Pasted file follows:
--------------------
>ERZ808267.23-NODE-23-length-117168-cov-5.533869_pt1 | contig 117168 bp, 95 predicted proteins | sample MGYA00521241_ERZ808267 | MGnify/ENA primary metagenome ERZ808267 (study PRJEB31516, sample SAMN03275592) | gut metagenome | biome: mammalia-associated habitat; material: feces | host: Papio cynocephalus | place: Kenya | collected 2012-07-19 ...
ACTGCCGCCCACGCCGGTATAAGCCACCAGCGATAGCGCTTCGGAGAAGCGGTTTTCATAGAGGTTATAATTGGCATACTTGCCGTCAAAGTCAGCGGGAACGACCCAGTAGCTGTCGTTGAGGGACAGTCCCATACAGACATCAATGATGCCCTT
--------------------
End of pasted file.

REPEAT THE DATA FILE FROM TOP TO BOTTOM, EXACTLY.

>ERZ808267.23-NODE-23-length-117168-cov-5.533869_pt1 | contig 117168 bp, 95 predicted proteins | sample MGYA00521241_ERZ808267 | MGnify/ENA primary metagenome ERZ808267 (study PRJEB31516, sample SAMN03275592) | gut metagenome | biome: mammalia-associated habitat; material: feces | host: Papio cynocephalus | place: Kenya | collected 2012-07-19 ...
ACTGCCGCCCACGCCGGTATAAGCCACCAGCGATAGCGCTTCGGAGAAGCGGTTTTCATAGAGGTTATAATTGGCATACTTGCCGTCAAAGTCAGCGGGAACGACCCAGTAGCTGTCGTTGAGGGACAGTCCCATACAGACATCAATGATGCCCTT